Once again, the federal mandate for backup cameras has been delayed. According to Automotive News, the rule requiring backup cameras in new cars is being pushed back to 2015, reportedly because regulators are now considering giving safety rating incentives to vehicles equipped with this new technology.
US Transportation Secretary Ray LaHood, who will be stepping down from his role once a successor is confirmed, said that more analysis of the rule's cost to the auto industry as a whole is necessary before the mandate is officially issued, Automotive News reports. NHTSA has said that that the cost would be roughly $2.7 billion, or as much as $18 million per life saved.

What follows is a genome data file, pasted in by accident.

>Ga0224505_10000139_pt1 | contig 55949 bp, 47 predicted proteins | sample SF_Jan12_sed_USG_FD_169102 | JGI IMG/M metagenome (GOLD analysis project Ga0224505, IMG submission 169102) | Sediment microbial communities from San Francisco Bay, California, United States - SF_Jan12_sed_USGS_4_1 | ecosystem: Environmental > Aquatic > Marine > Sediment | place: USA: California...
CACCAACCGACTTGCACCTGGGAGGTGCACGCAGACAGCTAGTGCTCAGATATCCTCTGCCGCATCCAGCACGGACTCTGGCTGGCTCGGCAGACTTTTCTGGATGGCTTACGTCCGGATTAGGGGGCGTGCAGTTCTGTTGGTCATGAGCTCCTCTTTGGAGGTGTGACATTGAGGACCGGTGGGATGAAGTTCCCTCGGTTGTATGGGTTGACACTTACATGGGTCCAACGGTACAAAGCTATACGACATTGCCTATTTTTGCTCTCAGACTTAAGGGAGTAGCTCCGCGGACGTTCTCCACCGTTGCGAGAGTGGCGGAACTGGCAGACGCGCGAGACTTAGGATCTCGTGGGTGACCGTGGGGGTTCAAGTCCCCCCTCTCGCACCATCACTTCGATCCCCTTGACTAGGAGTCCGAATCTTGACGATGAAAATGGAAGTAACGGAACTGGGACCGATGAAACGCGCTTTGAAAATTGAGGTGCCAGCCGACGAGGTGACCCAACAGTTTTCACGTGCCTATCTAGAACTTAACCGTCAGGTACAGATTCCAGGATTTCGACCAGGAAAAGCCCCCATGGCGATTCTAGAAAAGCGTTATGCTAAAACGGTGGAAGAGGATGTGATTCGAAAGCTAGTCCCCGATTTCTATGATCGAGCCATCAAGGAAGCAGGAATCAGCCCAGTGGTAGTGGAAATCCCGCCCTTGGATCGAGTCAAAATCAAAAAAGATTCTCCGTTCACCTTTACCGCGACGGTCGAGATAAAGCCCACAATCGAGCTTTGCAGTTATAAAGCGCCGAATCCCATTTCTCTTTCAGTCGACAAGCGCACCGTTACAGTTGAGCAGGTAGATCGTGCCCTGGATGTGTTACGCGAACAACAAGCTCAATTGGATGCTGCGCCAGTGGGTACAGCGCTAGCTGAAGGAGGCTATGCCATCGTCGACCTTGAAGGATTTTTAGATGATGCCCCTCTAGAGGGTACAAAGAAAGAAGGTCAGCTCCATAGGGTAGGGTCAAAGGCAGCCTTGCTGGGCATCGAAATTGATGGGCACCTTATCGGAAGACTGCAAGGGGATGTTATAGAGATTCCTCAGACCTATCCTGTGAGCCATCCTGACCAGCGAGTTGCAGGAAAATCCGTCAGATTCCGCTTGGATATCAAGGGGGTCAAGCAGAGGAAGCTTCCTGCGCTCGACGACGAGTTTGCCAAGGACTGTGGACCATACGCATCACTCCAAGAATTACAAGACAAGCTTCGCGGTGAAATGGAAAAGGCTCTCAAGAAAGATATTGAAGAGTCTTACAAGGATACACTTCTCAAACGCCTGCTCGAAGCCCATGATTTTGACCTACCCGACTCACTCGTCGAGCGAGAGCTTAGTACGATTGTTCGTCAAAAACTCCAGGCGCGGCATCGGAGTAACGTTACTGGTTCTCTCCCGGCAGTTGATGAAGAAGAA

The National Highway Traffic Safety Administration delayed its backup camera rules earlier this year (on top of several other setbacks), even though the original plan was to require automakers to outfit at least 10 percent of their cars with this technology by 2012. From there, that number was scheduled to rise to 40 percent by 2013 and 100 percent by 2014.